It’s an old adage that there are two sides to every coin. I would go a step beyond what that phrase implies to say there is one story but two narratives. There is the protagonist’s take and the antagonist’s take. If you want to be technical you could say there is a different narrative for every character in a story, but for illustration’s sake, I’ll stick with two. Writing the antagonist’s side to things has really become a popular trend in literature. The Real Story of the 3 Little Pigs, Wicked, Lost Boy, and others give us a version of a classic story from the villain’s perspective. These usually include some accommodations to make us even more sympathetic with the villain. Having read those stories for years, ironically, the clarity of mind to really grasp the concept of there being multiple vantages in every story didn’t hit me until I saw Cars 3. Bear with me, I know I just switched gears a bit by going from classic literature and modern day twists to a Disney movie, but I promise there’s some substance to this.
In Cars 3, you have the upstart rookie who is looking to make his mark on history by being the first car to win the Piston Cup in his rookie year. Oh, wait. No, I didn’t get Cars and Cars 3 confused. In the original Cars, the rookie alluded to is Lightning McQueen, the red race car protagonist who learns a big lesson. In Cars 3, the rookie is Jackson Storm, a black new-age race car who acts as the antagonist. What struck me is that though Cars 3 is still about McQueen and meant to be a Rocky 3/Rocky Balboa hybrid story, is it really fair of us to begrudge Storm for aspiring to the same feats McQueen pursued just because he is billed as the bad guy? Or what about Clubber Lang from Rocky 3 while we’re at it. Was he so different from Rocky at the outset? (I’ll answer this at the end)
Seeing the Cars story played out through two different characters to two different ends really made me think about how we approach stories and even more so daily life. We read a story with the intention of pulling for whomever is intended to be the protagonist, even during those times when the protagonist is actually understood to be a villain (Breaking Bad, Dracula Untold, etc.). Their story becomes our story. The tendency to support “our” story, I believe, is what leads to a tremendous number of conflicts in life. We tend to approach life with an “it’s my story” attitude. If all the world is a stage and we merely players in it, then most all of us believe we’re the lead in the play. The truth of the matter is we’re not the lead, and this isn’t our story. For Christians, the tendency to buy into a self-centered story is more dangerous, because we know Who’s story life is and that we are neither the playwright nor the lead character. Acting as though we are throws a wrench into our dynamic with other characters and naturally leads to mishandling situations. We become so focused our own view point that we lose sight of how a casual observer might see us as an antagonist.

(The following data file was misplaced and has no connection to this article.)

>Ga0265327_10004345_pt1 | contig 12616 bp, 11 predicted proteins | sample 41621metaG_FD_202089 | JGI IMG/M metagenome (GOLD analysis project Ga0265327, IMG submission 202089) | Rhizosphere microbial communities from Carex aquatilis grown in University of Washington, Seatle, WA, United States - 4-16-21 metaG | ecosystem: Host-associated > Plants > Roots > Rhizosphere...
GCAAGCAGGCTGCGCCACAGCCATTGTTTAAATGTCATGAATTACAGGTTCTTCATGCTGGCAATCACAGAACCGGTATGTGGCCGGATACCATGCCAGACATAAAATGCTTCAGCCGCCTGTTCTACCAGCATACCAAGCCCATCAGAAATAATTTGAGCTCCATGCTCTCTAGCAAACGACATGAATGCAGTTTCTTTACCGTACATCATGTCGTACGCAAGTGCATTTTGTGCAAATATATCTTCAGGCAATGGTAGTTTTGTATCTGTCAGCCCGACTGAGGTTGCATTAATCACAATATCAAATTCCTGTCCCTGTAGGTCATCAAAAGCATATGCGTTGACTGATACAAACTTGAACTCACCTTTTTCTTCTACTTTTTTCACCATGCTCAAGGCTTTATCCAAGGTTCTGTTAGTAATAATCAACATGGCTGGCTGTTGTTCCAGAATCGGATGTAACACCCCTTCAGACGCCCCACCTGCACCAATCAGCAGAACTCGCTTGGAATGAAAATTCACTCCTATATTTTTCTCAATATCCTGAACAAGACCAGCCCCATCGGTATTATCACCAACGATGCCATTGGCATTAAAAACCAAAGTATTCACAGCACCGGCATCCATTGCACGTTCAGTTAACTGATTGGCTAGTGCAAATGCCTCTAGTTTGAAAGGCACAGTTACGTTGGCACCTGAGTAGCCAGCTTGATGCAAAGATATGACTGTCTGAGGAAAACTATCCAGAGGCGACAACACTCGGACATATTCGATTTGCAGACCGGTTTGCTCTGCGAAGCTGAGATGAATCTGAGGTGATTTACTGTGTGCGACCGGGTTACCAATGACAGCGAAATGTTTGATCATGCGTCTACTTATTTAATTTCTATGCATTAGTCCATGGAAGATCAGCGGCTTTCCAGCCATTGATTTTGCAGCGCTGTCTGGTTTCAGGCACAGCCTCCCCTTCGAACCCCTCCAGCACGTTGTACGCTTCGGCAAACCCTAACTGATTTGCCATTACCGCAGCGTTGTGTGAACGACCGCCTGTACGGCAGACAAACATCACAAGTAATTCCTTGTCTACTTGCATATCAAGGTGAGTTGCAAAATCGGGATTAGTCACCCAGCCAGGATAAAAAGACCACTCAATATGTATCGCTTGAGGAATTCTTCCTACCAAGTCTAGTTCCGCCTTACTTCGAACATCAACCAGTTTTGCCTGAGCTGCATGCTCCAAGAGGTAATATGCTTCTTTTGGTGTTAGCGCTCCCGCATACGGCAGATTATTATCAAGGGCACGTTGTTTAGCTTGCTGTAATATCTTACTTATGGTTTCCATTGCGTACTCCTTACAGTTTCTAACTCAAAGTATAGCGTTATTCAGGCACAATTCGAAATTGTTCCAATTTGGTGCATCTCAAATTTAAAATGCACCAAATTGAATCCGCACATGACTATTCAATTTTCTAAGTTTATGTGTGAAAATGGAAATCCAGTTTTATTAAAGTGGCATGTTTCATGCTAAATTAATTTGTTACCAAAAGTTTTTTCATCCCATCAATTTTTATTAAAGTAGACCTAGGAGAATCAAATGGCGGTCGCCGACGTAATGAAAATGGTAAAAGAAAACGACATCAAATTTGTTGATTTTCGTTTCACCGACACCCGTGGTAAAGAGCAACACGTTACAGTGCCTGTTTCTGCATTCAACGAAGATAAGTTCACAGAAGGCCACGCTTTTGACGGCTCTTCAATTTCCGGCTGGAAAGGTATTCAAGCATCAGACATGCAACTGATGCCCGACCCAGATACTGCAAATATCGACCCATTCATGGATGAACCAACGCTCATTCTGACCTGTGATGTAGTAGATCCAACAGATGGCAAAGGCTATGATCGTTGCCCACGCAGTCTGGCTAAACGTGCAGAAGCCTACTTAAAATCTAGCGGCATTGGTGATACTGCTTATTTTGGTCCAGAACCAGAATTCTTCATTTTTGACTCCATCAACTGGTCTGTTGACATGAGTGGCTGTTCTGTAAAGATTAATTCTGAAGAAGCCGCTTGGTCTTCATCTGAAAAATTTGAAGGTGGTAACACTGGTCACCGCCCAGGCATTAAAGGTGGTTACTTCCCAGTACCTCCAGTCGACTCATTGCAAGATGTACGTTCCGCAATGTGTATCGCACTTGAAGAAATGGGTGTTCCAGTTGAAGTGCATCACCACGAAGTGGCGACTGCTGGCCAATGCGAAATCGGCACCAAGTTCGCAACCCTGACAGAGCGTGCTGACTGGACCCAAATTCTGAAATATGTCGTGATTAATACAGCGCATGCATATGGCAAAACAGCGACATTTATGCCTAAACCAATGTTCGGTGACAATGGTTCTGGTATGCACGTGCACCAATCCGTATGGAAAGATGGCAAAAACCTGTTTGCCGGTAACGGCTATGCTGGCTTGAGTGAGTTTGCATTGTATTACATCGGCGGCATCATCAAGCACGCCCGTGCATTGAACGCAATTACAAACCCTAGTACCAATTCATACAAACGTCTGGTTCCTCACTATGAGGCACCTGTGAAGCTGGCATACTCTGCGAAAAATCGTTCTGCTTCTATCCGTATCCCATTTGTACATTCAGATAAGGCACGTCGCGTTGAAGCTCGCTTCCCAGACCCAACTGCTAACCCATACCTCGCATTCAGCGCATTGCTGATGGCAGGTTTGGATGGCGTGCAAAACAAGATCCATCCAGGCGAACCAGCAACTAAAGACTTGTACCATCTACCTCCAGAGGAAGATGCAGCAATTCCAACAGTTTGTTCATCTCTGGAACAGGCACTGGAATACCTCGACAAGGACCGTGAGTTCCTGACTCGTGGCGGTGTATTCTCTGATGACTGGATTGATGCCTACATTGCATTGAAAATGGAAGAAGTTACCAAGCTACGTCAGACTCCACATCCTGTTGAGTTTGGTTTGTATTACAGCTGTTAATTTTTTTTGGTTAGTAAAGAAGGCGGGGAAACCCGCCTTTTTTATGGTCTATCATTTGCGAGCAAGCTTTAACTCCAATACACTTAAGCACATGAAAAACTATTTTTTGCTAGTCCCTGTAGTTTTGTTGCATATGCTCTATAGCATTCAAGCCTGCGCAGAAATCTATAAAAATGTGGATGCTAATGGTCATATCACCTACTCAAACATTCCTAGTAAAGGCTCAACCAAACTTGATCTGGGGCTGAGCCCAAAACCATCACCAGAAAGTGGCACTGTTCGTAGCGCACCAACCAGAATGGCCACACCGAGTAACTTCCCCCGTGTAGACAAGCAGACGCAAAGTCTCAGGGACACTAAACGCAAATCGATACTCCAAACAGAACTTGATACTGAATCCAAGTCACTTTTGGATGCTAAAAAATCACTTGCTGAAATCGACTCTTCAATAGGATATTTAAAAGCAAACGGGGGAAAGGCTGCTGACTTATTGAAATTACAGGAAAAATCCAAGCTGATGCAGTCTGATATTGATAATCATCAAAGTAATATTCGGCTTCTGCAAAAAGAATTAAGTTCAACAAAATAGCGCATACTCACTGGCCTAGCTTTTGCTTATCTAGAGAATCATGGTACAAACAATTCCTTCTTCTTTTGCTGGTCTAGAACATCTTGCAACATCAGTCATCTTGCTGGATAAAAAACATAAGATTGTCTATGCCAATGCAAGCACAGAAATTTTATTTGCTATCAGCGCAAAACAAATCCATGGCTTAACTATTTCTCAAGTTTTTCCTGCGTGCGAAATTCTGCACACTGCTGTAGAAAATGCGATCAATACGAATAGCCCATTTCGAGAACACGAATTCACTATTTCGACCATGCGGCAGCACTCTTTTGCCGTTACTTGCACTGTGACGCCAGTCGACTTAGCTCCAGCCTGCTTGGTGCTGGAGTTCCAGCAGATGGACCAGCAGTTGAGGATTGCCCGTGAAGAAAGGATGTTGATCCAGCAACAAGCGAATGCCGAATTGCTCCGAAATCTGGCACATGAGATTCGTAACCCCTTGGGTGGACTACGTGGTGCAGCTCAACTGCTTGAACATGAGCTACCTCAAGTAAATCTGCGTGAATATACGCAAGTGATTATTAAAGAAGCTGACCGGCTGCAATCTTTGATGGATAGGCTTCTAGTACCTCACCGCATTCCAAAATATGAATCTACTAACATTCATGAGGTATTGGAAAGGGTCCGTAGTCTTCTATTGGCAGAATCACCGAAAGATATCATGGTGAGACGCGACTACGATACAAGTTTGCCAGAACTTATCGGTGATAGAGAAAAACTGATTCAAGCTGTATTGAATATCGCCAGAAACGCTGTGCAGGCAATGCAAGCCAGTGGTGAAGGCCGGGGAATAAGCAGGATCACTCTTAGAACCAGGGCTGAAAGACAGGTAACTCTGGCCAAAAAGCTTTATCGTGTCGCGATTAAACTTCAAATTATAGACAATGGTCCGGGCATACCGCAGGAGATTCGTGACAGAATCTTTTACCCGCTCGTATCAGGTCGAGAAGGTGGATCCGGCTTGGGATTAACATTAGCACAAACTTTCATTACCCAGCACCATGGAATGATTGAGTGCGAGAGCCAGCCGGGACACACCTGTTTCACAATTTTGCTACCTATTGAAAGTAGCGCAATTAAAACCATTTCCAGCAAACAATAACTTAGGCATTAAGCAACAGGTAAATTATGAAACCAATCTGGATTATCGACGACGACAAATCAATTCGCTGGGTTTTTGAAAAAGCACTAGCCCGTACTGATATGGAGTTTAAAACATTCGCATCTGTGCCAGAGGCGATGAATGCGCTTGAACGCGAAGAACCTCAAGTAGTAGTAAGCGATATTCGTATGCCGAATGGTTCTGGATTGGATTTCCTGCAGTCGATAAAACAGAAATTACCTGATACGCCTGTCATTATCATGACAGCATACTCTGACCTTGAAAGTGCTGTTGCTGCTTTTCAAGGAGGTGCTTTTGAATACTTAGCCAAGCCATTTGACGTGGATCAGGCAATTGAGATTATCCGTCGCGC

None of this is to say that all conflict is wrong and there are not legitimate instances to take a stand for what we believe and for our actions. It does mean we need to be very careful to remember the Apostle Paul’s adjuration to “Do nothing from selfish ambition or conceit, but in humility count others more significant than yourselves.” (Philippians 2:3, ESV)
When we value others at least as much as ourselves we remember they are people too and have come to a particular moment with a view point and experiences defining their side of the story. How many conflicts that reduce down to stubborn wars of attrition could be resolved by giving someone else the benefit of the doubt and choosing in love to consider the other person first? How many more conflicts would never happen if that attitude guided us from the start? I know I’m guilty of forgetting this. I only pray I remember it more often, because imagine how very different history would have shaped out if the Playwright and Lead Character had chosen to treat us without the humility and loving compassion He showed and shows us.
*: Just to be clear, I in no way am endorsing moral relativism here. Quite the opposite. I believe very firmly there are absolute heroes and villains in both art and certainly in reality. In terms of storytelling, I think the difference in Clubber Lang/Jackson Storm from Rocky Balboa/Lightning McQueen lies in their choices after being introduced. Both pairs have very similar attitudes and responses to the similar opportunities and events. What didn’t happen for the villains is a change of heart or focus that leads to them becoming nobler. At that pivotal moment where growth and virtue could take place, Clubber/Storm veer 180 degrees. I think it is important to remember while writing a story, the villains are often similar to protagonists, but choose the dark side so-to-speak. It’s their resistance to redemption that makes them villains, not their initial role in a story.
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